• Dance Sensation: Chandelure believe his Dance Inferno attraction is this.
  • Darker and Edgier: This game features a darker tone than its prequel, with the introduction, use, and effects of Wish Park.
  • Despair Event Horizon: Pikachu goes into this in the second game after his friends leave him (thanks to their memories being erased temporarily). Thanks to Piplup appearing, he snaps out of it.
  • Developer's Foresight: Averted. The two pillars in the Cake Zone that Darkrai's giant hands break in the cutscene where you escape are already broken even if you go there before that happens.
  • The Dragon: Gothitelle.
  • Easy Amnesia: Darkrai induces this in the other playable characters besides Pikachu, causing them to lose their memories of Pikachu and their adventure. Luckily, a quick battle or game of Chase can bring them back to their senses.
  • Evolving Credits: Once the worlds are saved, the game's end credits can be replayed. All Pokémon you did not yet befriend assume the form of black silhouettes.
  • Fighting Your Friend: Pikachu is forced to battle a brainwashed Piplup. Subverted with Oshawott and Tepig after their memories are wiped.
  • First-Person Snapshooter: While the first game gave players the option to take screenshots, the second game requires specific pictures to be taken to befriend certain Pokémon.
  • Fragile Speedster: Snivy has the highest mobility and lowest HP of all the Pals.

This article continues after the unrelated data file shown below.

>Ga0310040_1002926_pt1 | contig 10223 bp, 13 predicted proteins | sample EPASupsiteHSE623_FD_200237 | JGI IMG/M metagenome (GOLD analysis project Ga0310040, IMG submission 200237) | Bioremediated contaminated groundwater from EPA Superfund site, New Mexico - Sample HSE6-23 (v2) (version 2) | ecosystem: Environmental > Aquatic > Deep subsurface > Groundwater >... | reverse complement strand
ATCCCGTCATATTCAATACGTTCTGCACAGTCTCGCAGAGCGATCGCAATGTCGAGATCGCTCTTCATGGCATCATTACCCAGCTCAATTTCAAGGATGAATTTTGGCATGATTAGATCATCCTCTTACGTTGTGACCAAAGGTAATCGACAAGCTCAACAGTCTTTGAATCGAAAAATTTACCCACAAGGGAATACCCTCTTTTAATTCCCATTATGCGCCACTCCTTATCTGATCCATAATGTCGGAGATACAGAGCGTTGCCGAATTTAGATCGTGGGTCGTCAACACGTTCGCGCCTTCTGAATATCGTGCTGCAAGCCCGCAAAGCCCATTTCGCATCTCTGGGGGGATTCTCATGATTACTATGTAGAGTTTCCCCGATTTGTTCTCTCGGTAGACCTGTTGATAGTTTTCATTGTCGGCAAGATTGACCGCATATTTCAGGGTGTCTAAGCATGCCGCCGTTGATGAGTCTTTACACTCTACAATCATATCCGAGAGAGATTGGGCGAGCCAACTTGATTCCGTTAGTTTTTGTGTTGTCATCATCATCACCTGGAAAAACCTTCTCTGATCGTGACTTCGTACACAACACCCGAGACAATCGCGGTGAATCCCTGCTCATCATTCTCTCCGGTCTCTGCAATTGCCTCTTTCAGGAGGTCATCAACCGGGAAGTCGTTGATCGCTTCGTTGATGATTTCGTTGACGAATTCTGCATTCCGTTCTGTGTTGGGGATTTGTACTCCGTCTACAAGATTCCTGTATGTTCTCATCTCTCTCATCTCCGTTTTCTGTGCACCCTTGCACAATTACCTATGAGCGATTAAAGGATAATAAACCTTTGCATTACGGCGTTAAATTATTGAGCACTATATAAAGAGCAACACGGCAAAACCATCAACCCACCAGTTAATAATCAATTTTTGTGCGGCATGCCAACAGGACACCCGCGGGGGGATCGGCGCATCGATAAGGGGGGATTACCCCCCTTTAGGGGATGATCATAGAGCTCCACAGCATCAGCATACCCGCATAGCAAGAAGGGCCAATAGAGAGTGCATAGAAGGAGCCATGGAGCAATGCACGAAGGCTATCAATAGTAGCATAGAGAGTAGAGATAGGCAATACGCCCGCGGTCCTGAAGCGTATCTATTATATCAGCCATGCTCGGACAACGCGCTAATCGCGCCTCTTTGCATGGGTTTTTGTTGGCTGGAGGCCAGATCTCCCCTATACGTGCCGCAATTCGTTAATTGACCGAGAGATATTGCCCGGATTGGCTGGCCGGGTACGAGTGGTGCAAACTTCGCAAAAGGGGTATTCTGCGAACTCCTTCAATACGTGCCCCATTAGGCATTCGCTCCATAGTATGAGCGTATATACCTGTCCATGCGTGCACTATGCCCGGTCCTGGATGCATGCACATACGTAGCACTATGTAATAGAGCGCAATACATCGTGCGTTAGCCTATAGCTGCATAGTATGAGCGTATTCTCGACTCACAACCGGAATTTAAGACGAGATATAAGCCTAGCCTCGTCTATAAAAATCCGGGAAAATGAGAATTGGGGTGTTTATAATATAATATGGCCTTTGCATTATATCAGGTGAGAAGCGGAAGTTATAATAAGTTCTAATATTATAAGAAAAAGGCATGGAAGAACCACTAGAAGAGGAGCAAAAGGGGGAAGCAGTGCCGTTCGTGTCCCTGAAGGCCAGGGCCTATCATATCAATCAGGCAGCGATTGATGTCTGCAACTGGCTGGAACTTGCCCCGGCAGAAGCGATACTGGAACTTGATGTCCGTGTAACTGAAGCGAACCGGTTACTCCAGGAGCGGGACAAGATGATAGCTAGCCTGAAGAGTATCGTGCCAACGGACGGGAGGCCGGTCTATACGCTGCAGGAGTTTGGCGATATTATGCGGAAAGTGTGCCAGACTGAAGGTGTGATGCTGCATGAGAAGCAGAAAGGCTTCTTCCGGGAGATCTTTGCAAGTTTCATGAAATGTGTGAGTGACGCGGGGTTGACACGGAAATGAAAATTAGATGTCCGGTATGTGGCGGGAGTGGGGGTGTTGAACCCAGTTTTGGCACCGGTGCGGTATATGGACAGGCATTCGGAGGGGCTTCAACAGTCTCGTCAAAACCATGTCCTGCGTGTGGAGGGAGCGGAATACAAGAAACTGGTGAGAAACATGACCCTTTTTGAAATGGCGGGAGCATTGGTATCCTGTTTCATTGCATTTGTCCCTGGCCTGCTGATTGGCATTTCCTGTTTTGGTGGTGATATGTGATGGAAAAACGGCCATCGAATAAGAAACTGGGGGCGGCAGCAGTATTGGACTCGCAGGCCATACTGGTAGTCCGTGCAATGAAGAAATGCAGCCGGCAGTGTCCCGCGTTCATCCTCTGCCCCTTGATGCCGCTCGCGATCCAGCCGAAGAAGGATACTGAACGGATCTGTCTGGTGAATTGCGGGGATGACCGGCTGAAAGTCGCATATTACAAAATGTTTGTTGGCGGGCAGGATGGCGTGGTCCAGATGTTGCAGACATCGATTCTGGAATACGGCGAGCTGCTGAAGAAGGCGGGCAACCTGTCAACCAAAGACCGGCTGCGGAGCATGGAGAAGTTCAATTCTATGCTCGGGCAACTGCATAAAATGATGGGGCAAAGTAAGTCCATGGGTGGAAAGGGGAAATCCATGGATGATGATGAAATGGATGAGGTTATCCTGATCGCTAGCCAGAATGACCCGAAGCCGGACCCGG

• Heroic Sacrifice: When Darkrai realizes his attempts to make Wish Park into the ideal world has only caused the world's balance to be disrupted and the Dark Vortex starts destroying both worlds, Darkrai takes Reuniclus' invention and enters the vortex to close it himself.
  • Hope Bringer: In the opening cutscene, Reshiram sees Pikachu as this for the entire Pokemon world.
  • Interface Spoiler: Pokemon you haven't befriended yet appear as sillouettes in the credits. Including Darkrai, spoiling that his Heroic Sacrifice was a Disney Death.
  • Ironic Hell: Darkrai wanted to create a world where no Pokemon, including himself, would have to experience the torment of loneliness. His Heroic Sacrifice result in him wandering the Dark Vortex alone, at least until Pikachu saves him.
  • Laser-Guided Amnesia: Anyone who stays in Wish Park seems to get this. Late in the game, Darkrai does this to Piplup, Oshawott, Snivy, and Tepig himself and Pikachu has to snap them out of it.
  • Little Miss Snarker: Snivy is quite possibly one of the snarkiest Pokemon in the franchise so far. Given half the mons she has to deal with though, it's rather understandable. She does end up warming up to the main group over the course of the adventure, though.
  • Long-Lived: Bronzong is stated to have been around since creatures other than Pokémon (humans) lived in the PokéPark.
  • Lovable Coward:
    • Tepig, also a Cowardly Lion.
    • Emboar, Tepig's mentor, explains that he started out this way as well.
  • Make My Monster Grow: Darkrai during the second phase of the battle during the climax of PokéPark 2.
  • Mighty Glacier: Tepig has the lowest speed, but highest HP and deals by far the most damage of all the Pals.
  • Million to One Chance: Averted. Whoever seals away the Dark Vortex is extremely likely to be trapped in the darkness. Darkrai takes on this sacrifice, and sure enough, cannot return unless the Pals gain Reshiram and Zekrom's help.